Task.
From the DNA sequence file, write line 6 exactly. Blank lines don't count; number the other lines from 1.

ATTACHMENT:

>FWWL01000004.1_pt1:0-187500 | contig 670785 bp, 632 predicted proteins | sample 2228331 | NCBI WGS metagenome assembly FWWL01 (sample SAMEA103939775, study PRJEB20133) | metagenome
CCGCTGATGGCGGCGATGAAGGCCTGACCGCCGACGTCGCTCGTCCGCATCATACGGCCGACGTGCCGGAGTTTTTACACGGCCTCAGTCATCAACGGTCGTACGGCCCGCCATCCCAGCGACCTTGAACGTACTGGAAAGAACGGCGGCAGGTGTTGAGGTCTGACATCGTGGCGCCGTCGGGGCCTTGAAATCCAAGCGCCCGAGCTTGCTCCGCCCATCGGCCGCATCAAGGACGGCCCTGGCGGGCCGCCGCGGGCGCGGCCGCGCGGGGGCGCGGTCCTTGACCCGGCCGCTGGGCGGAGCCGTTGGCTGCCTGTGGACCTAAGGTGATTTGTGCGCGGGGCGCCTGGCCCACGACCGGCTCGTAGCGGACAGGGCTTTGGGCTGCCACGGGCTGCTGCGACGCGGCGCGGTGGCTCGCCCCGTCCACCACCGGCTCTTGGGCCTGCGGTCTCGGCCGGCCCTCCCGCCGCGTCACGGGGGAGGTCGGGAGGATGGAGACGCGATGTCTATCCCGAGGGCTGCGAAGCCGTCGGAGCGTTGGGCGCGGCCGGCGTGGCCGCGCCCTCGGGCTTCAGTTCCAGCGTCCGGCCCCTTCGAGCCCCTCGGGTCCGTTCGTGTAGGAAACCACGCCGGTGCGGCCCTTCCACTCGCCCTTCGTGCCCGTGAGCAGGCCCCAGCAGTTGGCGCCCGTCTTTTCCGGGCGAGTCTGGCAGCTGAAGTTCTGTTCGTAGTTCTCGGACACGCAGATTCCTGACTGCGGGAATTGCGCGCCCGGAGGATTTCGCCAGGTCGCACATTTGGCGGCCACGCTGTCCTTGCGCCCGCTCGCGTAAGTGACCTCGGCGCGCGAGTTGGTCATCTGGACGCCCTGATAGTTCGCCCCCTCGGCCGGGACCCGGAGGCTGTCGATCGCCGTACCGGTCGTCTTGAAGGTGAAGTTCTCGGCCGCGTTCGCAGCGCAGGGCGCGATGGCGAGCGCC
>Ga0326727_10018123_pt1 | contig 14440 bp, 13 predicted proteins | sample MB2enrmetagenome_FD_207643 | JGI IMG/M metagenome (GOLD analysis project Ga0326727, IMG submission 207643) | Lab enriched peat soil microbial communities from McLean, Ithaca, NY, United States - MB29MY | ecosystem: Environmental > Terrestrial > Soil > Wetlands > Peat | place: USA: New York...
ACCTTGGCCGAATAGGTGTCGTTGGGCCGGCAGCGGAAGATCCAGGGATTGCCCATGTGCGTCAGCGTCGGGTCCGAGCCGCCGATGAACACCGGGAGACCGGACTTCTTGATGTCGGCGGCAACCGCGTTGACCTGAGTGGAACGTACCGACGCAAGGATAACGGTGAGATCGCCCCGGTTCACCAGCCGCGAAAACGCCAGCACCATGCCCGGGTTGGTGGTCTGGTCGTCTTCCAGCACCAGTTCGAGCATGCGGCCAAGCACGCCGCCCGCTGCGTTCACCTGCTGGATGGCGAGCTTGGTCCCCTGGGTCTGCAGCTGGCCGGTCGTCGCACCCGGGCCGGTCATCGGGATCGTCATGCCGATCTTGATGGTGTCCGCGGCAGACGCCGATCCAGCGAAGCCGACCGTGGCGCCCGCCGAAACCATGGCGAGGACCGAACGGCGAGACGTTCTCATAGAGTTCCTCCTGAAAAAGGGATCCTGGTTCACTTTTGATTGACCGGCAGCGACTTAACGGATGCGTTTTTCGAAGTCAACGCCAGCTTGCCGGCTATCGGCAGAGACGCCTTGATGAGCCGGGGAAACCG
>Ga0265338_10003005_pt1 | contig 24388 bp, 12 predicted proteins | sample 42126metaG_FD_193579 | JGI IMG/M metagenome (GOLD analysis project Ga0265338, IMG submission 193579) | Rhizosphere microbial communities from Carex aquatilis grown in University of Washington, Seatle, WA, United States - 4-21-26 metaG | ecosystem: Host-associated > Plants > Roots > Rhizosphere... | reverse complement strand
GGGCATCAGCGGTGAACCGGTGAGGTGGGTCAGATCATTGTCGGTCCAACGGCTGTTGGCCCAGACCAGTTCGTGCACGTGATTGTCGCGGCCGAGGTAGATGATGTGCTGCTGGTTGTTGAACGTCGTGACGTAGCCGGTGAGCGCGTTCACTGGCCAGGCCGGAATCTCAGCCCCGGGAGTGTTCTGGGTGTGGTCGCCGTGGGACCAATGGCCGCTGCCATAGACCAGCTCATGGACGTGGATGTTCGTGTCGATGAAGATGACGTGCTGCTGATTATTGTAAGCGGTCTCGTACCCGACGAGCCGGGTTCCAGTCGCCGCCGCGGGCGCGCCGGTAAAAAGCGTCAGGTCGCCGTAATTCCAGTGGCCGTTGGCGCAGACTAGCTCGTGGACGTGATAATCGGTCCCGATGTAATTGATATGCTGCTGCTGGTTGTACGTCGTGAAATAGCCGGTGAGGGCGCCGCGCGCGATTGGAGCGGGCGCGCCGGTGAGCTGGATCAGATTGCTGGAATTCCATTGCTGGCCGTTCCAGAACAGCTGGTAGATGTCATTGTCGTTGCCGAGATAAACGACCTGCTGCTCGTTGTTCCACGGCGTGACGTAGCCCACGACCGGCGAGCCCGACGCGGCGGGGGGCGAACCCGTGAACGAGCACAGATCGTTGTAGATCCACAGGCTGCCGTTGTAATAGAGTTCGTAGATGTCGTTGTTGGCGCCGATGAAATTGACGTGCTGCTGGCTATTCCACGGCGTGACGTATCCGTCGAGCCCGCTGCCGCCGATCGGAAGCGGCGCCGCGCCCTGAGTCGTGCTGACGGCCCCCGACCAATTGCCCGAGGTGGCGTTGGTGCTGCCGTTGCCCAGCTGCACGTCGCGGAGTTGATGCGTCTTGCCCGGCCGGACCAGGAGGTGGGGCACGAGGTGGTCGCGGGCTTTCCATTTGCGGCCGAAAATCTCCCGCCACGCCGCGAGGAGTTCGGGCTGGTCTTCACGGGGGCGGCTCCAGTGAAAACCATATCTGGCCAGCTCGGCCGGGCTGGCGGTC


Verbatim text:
GGGCATCAGCGGTGAACCGGTGAGGTGGGTCAGATCATTGTCGGTCCAACGGCTGTTGGCCCAGACCAGTTCGTGCACGTGATTGTCGCGGCCGAGGTAGATGATGTGCTGCTGGTTGTTGAACGTCGTGACGTAGCCGGTGAGCGCGTTCACTGGCCAGGCCGGAATCTCAGCCCCGGGAGTGTTCTGGGTGTGGTCGCCGTGGGACCAATGGCCGCTGCCATAGACCAGCTCATGGACGTGGATGTTCGTGTCGATGAAGATGACGTGCTGCTGATTATTGTAAGCGGTCTCGTACCCGACGAGCCGGGTTCCAGTCGCCGCCGCGGGCGCGCCGGTAAAAAGCGTCAGGTCGCCGTAATTCCAGTGGCCGTTGGCGCAGACTAGCTCGTGGACGTGATAATCGGTCCCGATGTAATTGATATGCTGCTGCTGGTTGTACGTCGTGAAATAGCCGGTGAGGGCGCCGCGCGCGATTGGAGCGGGCGCGCCGGTGAGCTGGATCAGATTGCTGGAATTCCATTGCTGGCCGTTCCAGAACAGCTGGTAGATGTCATTGTCGTTGCCGAGATAAACGACCTGCTGCTCGTTGTTCCACGGCGTGACGTAGCCCACGACCGGCGAGCCCGACGCGGCGGGGGGCGAACCCGTGAACGAGCACAGATCGTTGTAGATCCACAGGCTGCCGTTGTAATAGAGTTCGTAGATGTCGTTGTTGGCGCCGATGAAATTGACGTGCTGCTGGCTATTCCACGGCGTGACGTATCCGTCGAGCCCGCTGCCGCCGATCGGAAGCGGCGCCGCGCCCTGAGTCGTGCTGACGGCCCCCGACCAATTGCCCGAGGTGGCGTTGGTGCTGCCGTTGCCCAGCTGCACGTCGCGGAGTTGATGCGTCTTGCCCGGCCGGACCAGGAGGTGGGGCACGAGGTGGTCGCGGGCTTTCCATTTGCGGCCGAAAATCTCCCGCCACGCCGCGAGGAGTTCGGGCTGGTCTTCACGGGGGCGGCTCCAGTGAAAACCATATCTGGCCAGCTCGGCCGGGCTGGCGGTC